In another recent development, a global financial services firm announced a licensing agreement with a digital asset custody provider. According to a press release, the agreement will allow the financial services firm “to develop and, subject to receipt of regulatory and other approvals, launch an institutional grade digital custody offering where clients can store and settle their digital assets within a secure environment.” In a statement, a representative of the company said, “As institutional investors’ interest in digital assets continues to grow, we are building the financial infrastructure needed to support our clients’ allocations to this new asset class.”

In related news, this week a major cryptocurrency exchange announced that it will expand its global operations with the launch of a European affiliate. According to reports, the company received approval from Cypriot regulators and will begin offering products to customers in Europe. Separately, Binance, the world’s largest cryptocurrency exchange by volume, announced the launch of a new fiat-to-cryptocurrency payments provider, Bifinity. The new payment platform reportedly supports more than 50 cryptocurrencies and all major payment methods. In a statement, Bifinity’s president, Helen Hai, said, “With the launch of Bifinity, we aim to accelerate mass crypto adoption.”

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U.S. Restaurants Adopt Crypto; Swiss City Calls Crypto ‘De Facto’ Legal Tender

By Veronica Reynolds

According to reports, a popular U.S.-based burger chain recently launched a marketing campaign offering customers bitcoin as a reward for restaurant purchases made via a third-party provider’s digital payments app and debit card. The campaign runs through March and provides customers 15 percent in the form of bitcoin back on purchases. In related news, another U.S.-based restaurant chain announced in a press release that it will give away 19,840 non-fungible tokens (NFTs), in part to commemorate its 1984 founding date. The NFTs, which are hosted on the Tezos blockchain, feature nine different pizza delivery hot bag designs and will be made available throughout early March.

In Switzerland, the city of Lugano reportedly has partnered with international stablecoin issuer Tether to relegate bitcoin, tether and the city’s own LVGA Points token as the city’s “de facto legal tender.” While many other Swiss municipalities already accept tax payments in the form of cryptocurrency, Lugano is the first Swiss locality aiming for all businesses to transact in cryptocurrency. And in Sweden, one of the world’s largest Bitcoin Network mining companies announced the launch of a new bitcoin mining data center. The project anticipates having 100 megawatts of power capacity by 2024, to be derived entirely from clean energy sources.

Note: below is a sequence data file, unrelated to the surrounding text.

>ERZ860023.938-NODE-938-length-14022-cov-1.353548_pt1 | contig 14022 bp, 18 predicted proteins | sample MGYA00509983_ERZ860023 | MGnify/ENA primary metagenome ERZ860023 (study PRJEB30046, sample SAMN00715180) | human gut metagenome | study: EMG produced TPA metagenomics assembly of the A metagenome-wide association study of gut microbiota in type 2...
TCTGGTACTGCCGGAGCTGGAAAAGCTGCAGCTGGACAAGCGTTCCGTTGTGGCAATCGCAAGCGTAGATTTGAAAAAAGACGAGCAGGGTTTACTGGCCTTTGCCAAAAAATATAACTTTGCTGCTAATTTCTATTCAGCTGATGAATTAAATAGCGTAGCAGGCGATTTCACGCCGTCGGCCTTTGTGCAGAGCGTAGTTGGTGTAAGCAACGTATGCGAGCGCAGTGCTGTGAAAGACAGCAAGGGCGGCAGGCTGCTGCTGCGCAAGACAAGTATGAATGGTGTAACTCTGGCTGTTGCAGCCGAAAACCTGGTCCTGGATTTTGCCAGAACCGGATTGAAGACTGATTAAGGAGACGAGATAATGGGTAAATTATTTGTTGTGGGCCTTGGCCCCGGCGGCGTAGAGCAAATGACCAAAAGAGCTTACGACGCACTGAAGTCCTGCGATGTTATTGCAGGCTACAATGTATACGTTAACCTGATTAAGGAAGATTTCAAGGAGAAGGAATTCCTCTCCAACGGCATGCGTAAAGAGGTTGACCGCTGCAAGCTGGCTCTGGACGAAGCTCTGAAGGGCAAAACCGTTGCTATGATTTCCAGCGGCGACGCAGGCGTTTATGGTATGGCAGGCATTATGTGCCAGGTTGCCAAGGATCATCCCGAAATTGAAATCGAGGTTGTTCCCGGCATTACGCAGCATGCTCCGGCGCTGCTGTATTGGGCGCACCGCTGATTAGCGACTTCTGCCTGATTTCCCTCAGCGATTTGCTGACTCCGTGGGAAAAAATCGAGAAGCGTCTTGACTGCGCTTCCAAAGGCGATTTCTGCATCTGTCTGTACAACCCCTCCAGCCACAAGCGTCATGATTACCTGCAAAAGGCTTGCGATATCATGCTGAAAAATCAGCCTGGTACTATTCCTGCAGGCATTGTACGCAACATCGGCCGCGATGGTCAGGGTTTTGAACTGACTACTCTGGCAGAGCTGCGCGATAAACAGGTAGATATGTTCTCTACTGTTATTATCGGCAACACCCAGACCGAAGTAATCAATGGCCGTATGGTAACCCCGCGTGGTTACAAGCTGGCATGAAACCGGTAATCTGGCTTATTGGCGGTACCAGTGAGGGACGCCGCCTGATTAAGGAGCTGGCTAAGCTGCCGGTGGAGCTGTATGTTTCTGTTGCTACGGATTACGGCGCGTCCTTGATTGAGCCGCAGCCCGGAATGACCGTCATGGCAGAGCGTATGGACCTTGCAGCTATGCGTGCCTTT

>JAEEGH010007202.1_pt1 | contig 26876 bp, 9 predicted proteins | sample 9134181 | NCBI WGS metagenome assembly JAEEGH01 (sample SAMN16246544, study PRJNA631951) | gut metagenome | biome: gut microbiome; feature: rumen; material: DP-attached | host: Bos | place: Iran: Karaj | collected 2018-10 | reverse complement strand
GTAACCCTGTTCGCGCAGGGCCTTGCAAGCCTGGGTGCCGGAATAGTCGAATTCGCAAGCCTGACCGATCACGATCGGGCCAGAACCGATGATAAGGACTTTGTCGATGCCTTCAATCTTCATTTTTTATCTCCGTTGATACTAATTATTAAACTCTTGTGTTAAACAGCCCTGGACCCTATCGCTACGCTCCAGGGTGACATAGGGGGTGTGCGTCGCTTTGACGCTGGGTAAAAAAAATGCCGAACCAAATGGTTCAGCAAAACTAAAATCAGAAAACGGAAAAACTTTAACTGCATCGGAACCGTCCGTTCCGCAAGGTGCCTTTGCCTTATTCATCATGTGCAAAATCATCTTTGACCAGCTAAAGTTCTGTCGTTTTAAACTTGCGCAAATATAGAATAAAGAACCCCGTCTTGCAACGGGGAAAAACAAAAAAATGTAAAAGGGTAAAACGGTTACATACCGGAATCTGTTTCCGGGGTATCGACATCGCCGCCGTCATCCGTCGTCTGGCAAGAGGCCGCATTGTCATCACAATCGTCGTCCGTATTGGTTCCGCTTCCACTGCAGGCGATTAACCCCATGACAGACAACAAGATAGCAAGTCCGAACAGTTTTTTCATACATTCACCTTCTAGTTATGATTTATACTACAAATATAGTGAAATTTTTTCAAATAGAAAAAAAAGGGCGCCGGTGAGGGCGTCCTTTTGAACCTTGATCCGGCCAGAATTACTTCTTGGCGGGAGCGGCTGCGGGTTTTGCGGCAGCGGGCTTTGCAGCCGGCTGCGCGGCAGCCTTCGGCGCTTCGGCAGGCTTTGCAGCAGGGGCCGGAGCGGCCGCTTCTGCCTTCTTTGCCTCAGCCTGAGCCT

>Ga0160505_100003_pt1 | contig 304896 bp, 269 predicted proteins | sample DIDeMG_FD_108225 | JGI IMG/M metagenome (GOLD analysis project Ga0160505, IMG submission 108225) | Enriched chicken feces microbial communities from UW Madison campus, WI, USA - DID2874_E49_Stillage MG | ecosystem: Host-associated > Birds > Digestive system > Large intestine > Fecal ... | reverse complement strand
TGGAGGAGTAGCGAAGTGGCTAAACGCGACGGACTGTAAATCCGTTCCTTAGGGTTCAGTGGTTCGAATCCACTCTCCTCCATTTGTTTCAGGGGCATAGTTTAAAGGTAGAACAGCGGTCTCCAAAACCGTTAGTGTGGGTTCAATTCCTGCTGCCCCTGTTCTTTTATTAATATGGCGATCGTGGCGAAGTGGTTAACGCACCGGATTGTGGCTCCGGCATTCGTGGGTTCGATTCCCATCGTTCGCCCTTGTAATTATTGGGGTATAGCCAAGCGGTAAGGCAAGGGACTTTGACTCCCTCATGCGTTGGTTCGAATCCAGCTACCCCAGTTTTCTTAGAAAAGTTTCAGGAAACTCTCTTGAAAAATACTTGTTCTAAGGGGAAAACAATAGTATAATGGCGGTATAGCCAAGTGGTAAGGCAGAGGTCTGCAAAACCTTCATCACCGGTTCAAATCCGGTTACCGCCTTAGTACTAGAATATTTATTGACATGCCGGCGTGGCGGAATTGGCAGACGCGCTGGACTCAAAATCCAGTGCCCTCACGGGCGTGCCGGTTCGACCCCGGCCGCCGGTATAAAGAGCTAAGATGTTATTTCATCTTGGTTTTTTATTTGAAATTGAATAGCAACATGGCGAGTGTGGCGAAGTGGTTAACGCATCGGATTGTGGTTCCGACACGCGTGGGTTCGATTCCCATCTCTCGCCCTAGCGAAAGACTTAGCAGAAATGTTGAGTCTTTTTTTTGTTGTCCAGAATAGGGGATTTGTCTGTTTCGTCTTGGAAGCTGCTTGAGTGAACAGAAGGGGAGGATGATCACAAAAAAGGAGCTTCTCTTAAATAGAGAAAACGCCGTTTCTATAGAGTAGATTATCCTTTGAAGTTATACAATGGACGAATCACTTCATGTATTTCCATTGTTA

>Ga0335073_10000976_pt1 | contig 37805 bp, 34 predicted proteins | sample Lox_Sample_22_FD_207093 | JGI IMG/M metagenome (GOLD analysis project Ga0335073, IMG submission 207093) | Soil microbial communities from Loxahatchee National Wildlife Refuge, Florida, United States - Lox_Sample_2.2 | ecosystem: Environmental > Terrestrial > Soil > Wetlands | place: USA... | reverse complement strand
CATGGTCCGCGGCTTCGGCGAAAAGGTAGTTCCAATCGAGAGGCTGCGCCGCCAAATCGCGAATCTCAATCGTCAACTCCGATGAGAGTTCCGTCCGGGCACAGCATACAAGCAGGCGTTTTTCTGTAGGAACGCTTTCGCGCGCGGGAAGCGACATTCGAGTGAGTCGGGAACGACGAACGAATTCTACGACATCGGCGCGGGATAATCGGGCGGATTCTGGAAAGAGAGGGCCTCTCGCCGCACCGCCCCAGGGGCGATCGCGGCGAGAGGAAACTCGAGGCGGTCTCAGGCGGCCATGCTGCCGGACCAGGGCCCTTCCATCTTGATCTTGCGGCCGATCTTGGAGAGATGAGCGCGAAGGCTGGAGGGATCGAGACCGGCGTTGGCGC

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Cryptocurrency Sanctions Compliance Activity Spikes Following Russian Actions

By Keith R. Murphy

This week the U.S. Financial Crimes Enforcement Network (FinCEN) issued an alert advising increased vigilance by all financial institutions regarding efforts to evade sanctions and other U.S. restrictions that have been levied against Russia in the wake of that country’s actions in Ukraine. Among other things, the alert offers examples of “red flags” indicating potential evasion efforts. According to the press release, “While large-scale sanctions evasion using convertible virtual currency (CVC) by a government such as the Russian Federation is not necessarily practicable, CVC exchangers and administrators and other financial institutions may observe attempted or completed transactions tied to CVC wallets or other CVC activity associated with sanctioned Russian, Belarusian, and other affiliated persons. In addition, FinCEN reminds financial institutions of the dangers posed by Russian-related ransomware campaigns.”